The one America is the America predicated on an abstraction; this America is a propositional or creedal nation, anchored to those famous words in the preamble of the Declaration of Independence. Out of that spring the "understanding" that America is exceptional, even indispensable for some or "a city on a hill." The irony is that this America is accessible to all, all humans, who genuflect to the abstraction; however, those who refuse to genuflect to the abstraction are outlaw: they are not Americans.
The other America is the America predicated on patrimony. One is an American because one is born into a cultural imagination which reaches back, not just to 1607, but to the traditions, customs and habits of pre-modern Europe. This America lives historically through the nurturing of home and hearth, kith and kin and the inherited cultural imagination. If the alien or foreigner enters into this America, he can, over time, as he seeks his niche in the social ebb and flow, become himself "an American." He does not have to subscribe to some abstraction.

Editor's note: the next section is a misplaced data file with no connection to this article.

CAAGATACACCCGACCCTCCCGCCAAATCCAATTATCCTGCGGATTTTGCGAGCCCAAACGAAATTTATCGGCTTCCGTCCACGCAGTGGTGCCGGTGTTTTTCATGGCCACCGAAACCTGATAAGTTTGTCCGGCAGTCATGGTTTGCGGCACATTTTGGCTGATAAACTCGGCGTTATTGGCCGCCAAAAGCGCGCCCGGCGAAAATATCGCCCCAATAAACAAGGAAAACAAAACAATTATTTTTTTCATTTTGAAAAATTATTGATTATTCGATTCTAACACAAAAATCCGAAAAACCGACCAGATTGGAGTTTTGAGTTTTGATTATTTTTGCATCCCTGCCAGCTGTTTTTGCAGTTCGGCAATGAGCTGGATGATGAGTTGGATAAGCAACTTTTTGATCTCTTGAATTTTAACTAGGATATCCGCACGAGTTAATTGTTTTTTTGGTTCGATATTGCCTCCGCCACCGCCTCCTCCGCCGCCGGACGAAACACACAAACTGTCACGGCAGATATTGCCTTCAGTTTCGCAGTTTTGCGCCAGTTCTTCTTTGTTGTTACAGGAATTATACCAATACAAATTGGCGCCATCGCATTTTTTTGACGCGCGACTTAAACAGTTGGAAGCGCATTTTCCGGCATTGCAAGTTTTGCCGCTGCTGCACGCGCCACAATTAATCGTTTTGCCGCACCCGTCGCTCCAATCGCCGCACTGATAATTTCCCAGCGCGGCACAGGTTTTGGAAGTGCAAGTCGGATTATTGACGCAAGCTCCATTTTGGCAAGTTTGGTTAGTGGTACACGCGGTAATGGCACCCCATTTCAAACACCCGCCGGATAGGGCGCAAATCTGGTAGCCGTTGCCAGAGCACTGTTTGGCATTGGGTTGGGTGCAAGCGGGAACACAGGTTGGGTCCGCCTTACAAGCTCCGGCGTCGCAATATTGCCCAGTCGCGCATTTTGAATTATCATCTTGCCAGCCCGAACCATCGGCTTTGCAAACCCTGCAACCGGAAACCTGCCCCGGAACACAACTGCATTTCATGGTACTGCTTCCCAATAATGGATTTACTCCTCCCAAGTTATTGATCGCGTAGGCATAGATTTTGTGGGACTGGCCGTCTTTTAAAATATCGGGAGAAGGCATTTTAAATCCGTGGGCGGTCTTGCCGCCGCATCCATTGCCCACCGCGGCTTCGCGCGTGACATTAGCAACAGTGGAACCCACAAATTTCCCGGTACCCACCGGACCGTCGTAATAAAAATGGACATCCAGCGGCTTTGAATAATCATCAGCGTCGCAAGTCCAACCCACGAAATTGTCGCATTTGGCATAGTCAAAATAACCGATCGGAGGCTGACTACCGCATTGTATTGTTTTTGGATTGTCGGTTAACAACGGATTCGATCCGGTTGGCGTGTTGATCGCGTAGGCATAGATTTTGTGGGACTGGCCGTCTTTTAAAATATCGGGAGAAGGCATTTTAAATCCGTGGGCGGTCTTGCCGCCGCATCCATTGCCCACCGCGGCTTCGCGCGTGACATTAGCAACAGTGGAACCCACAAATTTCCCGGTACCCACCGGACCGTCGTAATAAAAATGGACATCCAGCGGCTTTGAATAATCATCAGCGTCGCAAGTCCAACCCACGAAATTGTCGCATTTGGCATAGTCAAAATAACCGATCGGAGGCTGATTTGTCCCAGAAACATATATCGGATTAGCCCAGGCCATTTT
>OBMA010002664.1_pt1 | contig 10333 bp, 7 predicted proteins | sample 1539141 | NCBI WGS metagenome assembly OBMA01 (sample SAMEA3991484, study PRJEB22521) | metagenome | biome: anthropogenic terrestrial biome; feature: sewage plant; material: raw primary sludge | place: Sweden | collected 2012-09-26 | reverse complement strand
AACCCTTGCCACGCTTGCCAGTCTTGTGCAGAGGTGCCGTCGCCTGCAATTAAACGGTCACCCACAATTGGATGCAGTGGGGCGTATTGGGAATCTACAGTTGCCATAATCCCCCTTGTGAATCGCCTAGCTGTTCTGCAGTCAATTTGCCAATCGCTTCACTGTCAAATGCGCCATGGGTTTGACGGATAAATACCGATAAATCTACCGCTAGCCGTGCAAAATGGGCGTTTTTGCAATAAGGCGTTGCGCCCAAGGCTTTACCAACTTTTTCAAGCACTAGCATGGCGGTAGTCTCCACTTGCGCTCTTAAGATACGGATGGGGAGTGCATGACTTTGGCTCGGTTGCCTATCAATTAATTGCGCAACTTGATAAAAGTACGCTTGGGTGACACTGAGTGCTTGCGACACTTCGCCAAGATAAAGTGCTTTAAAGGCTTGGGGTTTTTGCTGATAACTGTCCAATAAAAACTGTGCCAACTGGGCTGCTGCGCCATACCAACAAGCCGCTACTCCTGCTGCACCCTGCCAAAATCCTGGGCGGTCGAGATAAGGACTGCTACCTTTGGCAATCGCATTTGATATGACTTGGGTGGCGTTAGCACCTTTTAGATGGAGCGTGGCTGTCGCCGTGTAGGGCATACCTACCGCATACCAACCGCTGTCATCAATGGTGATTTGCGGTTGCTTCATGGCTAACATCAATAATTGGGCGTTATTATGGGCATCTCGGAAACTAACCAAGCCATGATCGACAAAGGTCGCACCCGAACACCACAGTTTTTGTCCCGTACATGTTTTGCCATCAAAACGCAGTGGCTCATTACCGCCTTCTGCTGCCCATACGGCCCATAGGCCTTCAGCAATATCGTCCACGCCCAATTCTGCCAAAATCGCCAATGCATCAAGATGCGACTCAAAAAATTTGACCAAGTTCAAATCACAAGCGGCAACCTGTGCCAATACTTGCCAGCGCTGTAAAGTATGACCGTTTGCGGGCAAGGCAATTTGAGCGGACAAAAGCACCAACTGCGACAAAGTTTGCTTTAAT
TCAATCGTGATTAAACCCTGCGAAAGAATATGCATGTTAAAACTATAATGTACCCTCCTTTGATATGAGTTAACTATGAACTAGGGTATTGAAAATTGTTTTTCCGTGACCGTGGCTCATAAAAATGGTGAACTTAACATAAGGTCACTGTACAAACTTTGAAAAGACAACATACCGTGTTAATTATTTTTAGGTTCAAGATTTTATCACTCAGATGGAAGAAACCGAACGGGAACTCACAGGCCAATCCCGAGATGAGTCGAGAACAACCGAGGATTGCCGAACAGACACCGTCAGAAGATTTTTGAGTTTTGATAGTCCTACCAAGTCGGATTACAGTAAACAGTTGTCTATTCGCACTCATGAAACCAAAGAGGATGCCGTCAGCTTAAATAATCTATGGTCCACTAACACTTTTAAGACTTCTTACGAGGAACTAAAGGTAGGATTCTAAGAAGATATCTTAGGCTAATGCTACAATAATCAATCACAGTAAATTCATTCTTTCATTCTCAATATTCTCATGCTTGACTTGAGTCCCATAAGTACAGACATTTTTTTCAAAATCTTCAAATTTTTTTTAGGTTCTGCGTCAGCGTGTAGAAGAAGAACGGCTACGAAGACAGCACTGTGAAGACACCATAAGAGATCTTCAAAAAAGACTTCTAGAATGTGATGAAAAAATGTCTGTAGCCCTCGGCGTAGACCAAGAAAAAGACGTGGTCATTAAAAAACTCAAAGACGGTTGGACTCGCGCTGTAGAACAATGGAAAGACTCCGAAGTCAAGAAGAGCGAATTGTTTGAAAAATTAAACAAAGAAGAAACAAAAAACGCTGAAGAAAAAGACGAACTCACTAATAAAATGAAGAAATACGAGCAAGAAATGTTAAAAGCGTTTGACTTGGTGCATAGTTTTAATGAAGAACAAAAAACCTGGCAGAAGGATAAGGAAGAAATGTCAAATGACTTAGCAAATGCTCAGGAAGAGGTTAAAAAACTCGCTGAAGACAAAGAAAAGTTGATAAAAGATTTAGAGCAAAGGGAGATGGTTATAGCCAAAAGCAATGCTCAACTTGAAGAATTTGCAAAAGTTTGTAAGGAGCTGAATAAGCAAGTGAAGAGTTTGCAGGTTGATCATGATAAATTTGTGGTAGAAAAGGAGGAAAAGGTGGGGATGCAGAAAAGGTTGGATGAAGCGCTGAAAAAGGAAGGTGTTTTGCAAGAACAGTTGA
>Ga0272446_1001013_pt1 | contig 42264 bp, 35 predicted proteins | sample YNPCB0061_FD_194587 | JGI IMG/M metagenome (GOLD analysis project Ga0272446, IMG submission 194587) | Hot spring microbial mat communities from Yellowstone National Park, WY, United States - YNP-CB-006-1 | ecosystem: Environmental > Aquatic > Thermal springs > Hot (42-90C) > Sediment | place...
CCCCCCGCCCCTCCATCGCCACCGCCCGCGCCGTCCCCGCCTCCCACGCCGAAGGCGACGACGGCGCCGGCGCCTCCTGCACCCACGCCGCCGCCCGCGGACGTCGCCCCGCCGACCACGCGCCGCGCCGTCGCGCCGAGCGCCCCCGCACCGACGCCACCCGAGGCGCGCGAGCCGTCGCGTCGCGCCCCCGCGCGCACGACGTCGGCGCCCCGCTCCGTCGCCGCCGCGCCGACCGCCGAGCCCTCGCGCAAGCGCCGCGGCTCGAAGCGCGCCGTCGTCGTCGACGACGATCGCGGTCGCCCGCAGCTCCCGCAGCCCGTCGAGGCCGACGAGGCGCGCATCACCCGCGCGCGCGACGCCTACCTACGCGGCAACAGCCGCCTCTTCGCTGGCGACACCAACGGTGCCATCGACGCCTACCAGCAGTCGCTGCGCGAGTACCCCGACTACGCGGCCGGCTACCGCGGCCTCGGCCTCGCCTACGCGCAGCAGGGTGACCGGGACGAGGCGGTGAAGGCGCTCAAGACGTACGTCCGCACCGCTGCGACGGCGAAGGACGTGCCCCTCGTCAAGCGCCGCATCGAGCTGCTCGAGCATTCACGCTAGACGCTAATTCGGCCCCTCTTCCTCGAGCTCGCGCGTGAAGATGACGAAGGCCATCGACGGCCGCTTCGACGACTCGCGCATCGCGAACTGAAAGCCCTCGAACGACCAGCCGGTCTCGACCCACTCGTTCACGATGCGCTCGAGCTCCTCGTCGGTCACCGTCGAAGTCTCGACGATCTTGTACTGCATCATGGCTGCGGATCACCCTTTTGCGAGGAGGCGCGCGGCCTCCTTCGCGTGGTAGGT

That is why Americans of the first sort can assert that General Robert E. Lee was a traitor because by being a Virginian, he was defending a state which had rejected the abstraction though secession. The abstraction does not tolerate rejection. Lee, on the other hand, his American identity defined by patrimony could fully embrace any Union soldier as a fellow American.
This runs deep folks. Much of the turmoil we are experiencing today the a result of a clash between these two Americas. The fault line runs through regions, families and, if we are honest, ourselves. Which America is dominate in your perception of the world?
Robert Peters was born in the town of Natchitoches, Louisiana, the oldest settlement in the Louisiana Purchase Territory. He was, however, reared in the Republic of Pollock situated in the eastern march of Grant Parish, carved out of Winn Parish and Rapides Parish for the purposes of looting by carpetbaggers, a fact betrayed by the name.